Yes, that’s an obligatory reference to Benjamin’s essay on unpacking his library. But it’s a different story, you see.
At some point when I was moving around during my undergrad years, I dumped my entire collection of cassette tapes into a giant box. the kind you put your kitchen dishes into. ALL of them. Immediately prior to that dumping, I can’t say that the tapes were very well organized. There were many unlabelled tapes, and many tapes lived happy lives in the box while separated from their covers. Now, for several years that the collection was in this absurd condition, I continued to use it. For instance, I would listen to tapes in the car as I drove around town or went on road trips.
However, it was the compact disc that dealt the biggest blow to the collection. I stopped acquiring tapes, and curiously, not long after that I stopped recording stuff to tape myself. And so the collection sat, in its giant box. I actually can’t remember where it lived in our tiny Urbana duplex but I think it moved at some point from an “out in the room” phase to an “in the closet” phase. there it lived. When we moved to Pittsburgh, I promised Carrie I’d go through the collection. In the meantime, it sat in a storage room in our basement.
Five years later, as we were moving to Montreal, I again promised Carrie that I would go through the tape box. If we bring it along, I said, I’ll dispatch it in August before school starts. In the meantime, it sat in the living room. It had to. There isn’t a lot of backspace in our apartment. In preparation, we picked up a few shoebox-sized boxes in pretty colors to house the tapes that would survive the purge.
And so the box of tapes sat in the living room until this weekend.
It all started because I wanted to dig out an old tape of one of my former bands. There’s a story behind that, but for another post. In the process, I started going through the tapes. Once I found the tape, I broke off the project and spent the afternoon digitizing the song I was looking for. But having begun the project, it seemed fitting to follow through. Together with Carrie on Sunday morning, I went through a mountain of old tapes. We wrote down the ones we intend to replace on CD(1) and the rest we tossed unceremonially. Since many of these tapes are between 15 and 20 years old, it’s not like they sound good.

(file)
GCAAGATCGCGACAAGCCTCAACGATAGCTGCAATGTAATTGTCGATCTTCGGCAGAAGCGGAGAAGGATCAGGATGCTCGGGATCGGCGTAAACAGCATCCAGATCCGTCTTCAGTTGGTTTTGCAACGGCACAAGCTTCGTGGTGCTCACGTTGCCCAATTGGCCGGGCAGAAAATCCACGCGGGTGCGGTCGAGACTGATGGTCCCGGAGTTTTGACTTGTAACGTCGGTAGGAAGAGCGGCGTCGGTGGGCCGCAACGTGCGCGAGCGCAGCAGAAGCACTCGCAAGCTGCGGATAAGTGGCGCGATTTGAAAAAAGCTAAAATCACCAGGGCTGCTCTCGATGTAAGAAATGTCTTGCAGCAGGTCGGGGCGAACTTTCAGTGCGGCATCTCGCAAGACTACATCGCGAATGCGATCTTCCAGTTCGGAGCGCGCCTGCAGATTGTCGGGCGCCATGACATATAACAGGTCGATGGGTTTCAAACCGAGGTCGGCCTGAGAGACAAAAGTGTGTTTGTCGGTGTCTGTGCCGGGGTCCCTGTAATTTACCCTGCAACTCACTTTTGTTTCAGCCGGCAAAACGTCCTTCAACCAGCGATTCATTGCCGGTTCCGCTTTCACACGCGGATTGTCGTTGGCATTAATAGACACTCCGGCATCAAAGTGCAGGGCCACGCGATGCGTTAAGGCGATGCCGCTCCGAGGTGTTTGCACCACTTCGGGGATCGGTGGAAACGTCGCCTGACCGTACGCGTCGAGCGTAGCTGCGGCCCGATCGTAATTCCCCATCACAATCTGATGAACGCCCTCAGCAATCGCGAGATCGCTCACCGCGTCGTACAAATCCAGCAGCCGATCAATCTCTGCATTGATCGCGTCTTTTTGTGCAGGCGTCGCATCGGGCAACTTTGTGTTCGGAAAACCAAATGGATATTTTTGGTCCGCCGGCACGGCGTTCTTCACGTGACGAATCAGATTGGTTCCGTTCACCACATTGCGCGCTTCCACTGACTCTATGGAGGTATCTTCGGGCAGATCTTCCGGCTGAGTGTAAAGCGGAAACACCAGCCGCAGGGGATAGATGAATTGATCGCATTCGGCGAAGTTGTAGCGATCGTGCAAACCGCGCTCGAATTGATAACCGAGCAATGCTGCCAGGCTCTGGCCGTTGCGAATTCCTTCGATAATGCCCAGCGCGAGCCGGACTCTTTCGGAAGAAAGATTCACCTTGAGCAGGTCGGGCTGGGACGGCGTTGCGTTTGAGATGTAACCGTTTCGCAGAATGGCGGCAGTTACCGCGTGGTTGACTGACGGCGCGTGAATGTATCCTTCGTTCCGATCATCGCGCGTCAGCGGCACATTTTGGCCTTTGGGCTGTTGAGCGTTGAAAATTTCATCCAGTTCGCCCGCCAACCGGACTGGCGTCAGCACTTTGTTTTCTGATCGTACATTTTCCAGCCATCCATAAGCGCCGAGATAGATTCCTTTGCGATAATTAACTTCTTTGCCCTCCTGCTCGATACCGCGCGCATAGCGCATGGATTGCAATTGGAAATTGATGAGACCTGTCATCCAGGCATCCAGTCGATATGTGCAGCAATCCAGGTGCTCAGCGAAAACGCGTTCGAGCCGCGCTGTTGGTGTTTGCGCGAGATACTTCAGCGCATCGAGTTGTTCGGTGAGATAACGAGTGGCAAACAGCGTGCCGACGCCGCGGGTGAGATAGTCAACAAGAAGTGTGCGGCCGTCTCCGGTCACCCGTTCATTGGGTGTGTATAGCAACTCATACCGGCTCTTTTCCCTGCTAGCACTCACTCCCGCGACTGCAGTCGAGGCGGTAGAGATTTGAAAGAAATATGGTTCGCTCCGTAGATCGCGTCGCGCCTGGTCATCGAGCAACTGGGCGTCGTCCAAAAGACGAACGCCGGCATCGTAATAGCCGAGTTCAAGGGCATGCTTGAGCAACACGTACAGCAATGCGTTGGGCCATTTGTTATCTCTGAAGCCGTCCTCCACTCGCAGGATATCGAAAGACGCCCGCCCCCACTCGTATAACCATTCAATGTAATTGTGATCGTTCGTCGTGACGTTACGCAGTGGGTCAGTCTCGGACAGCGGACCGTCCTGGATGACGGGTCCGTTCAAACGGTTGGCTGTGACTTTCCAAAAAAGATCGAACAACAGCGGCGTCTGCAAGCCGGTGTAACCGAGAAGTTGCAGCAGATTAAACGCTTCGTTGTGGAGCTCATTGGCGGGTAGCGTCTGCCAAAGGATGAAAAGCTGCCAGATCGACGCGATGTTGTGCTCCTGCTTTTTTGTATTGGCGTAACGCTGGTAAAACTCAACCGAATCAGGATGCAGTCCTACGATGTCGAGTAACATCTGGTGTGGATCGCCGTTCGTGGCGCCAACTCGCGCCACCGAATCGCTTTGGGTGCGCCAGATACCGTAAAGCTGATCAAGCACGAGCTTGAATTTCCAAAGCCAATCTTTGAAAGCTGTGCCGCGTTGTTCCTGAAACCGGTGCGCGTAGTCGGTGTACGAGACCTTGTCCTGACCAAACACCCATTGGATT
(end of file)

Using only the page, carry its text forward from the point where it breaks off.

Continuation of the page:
Still, there was a lot to keep. For starters, a small segment of my collection was well preserved inside special tape boxes I’d inherited from my brother. They have the 1970s faux-wood on them and everything. These tapes fall into two categories: 1) recordings of bands I’ve been in; 2) bootlegs of bands I liked in the late 1980s. Mostly Pink Floyd and King Crimson. A little Husker Du, though. We kept that stuff, along with anything else that was deemed not replaceable and of some interest. A small collection of tapes of you’ve-never-heard-of-them bands that my you’ve-never-heard-of-them bands played with over the years. Mix tapes from friends. Albums of defunct local bands that I liked. Two tapes that actually contain software programs for the Timex Sinclair Computer. And a pink copy of Led Zeppelin IV, which I think came out during its first run and belonged to my brother. Those three things will wind up in the Museum of Quirky Communication Technologies. I also found a 1990 Paul Wellstone for Senate pin. How cool is that?
There was the pile of unlabelled tapes. And cryptically labelled tapes. Those had to be listened to. Most of them were crap, but there were some gems. Someone had recorded a right wing speech, complete with audience heckling. Sounds good. Keep it. Lots of demo versions of songs from my undergrad days, including alternate arrangments. Kind of cool. Keep em. Carrie’s spoken field notes from her undergrad thesis on striptease. Keep it.